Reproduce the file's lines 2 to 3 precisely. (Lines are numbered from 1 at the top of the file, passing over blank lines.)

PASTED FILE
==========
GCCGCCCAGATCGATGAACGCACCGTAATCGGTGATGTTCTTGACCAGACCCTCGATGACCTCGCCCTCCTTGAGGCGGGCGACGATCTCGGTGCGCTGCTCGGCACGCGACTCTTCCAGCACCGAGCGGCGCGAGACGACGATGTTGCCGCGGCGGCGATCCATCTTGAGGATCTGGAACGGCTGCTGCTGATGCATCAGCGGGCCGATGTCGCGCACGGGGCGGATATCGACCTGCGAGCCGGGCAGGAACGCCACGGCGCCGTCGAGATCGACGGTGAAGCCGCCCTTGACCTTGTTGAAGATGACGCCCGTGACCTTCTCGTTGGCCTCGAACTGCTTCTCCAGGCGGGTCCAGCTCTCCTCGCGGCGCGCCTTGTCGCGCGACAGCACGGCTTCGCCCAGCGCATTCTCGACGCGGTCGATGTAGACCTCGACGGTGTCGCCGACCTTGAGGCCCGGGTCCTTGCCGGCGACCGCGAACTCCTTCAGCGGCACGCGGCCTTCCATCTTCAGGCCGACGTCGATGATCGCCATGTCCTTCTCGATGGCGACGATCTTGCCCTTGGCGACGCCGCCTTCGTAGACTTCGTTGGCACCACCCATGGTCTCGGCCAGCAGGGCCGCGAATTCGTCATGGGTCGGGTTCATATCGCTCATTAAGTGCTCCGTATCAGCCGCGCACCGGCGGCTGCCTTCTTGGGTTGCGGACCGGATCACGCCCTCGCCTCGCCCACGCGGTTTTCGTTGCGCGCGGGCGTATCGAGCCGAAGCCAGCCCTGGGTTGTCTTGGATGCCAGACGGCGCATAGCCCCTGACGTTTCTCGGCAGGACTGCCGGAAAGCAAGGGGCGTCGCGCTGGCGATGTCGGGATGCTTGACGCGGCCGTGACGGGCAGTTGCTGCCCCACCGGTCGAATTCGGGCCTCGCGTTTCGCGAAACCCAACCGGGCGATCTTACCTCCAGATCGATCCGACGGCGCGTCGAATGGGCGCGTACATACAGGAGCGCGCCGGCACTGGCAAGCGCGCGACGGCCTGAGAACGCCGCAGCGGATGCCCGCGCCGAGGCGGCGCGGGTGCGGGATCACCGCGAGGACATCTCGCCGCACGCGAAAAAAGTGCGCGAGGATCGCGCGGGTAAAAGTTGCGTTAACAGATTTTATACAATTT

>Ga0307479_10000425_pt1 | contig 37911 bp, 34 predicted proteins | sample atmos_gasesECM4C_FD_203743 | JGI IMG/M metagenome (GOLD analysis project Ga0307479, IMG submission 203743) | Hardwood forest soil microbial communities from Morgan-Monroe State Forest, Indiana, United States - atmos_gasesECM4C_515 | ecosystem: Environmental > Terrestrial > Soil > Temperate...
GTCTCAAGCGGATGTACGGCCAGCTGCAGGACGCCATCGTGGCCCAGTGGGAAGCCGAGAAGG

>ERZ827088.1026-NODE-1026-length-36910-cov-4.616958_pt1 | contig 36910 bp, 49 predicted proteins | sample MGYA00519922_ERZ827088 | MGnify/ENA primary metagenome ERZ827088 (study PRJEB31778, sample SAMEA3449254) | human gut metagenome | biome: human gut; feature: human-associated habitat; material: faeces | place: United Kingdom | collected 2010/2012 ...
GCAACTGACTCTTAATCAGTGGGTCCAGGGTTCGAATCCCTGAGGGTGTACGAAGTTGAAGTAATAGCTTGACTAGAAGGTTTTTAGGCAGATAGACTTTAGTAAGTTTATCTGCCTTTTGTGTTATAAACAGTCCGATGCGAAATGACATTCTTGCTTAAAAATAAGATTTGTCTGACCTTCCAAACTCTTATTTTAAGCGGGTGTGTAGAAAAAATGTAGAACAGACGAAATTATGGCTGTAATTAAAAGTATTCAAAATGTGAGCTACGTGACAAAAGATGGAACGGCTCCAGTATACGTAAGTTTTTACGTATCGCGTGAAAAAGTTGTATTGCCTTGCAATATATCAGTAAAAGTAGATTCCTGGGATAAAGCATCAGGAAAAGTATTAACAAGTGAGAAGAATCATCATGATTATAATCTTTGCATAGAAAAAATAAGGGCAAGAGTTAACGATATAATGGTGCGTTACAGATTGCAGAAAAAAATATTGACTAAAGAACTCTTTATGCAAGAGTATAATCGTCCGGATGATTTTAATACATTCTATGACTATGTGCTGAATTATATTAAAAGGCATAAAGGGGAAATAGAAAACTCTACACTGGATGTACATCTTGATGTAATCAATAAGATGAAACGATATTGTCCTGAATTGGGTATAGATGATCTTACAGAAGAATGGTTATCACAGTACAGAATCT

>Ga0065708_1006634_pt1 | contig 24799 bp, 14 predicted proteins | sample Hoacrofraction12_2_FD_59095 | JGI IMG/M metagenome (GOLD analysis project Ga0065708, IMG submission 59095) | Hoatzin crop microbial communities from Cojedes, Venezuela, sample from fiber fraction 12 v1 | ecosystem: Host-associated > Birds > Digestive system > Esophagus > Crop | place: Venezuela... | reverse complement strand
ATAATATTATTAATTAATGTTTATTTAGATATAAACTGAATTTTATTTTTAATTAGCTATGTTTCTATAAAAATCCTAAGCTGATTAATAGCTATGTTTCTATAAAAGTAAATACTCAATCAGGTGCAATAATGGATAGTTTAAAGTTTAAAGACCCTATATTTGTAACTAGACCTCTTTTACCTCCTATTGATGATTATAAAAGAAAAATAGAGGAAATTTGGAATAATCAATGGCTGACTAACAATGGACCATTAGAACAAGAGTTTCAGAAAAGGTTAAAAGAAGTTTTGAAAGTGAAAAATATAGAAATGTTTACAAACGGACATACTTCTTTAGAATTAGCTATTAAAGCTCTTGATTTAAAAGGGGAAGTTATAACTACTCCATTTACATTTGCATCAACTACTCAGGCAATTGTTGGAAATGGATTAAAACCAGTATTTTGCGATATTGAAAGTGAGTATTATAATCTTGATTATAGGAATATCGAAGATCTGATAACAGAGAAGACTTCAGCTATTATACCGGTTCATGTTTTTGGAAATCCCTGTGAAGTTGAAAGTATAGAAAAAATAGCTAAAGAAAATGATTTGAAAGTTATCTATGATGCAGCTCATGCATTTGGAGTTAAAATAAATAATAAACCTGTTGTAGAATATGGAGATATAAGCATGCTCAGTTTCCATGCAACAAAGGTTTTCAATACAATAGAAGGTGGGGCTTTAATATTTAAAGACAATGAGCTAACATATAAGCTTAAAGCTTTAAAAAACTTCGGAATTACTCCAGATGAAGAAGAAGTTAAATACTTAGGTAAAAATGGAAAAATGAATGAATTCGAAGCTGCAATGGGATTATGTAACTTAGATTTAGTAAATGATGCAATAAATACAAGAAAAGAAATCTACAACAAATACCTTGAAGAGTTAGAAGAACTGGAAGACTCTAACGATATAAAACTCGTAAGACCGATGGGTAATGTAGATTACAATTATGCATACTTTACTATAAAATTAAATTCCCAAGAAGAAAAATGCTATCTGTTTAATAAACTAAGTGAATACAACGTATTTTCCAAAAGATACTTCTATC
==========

>Ga0307479_10000425_pt1 | contig 37911 bp, 34 predicted proteins | sample atmos_gasesECM4C_FD_203743 | JGI IMG/M metagenome (GOLD analysis project Ga0307479, IMG submission 203743) | Hardwood forest soil microbial communities from Morgan-Monroe State Forest, Indiana, United States - atmos_gasesECM4C_515 | ecosystem: Environmental > Terrestrial > Soil > Temperate...
GTCTCAAGCGGATGTACGGCCAGCTGCAGGACGCCATCGTGGCCCAGTGGGAAGCCGAGAAGG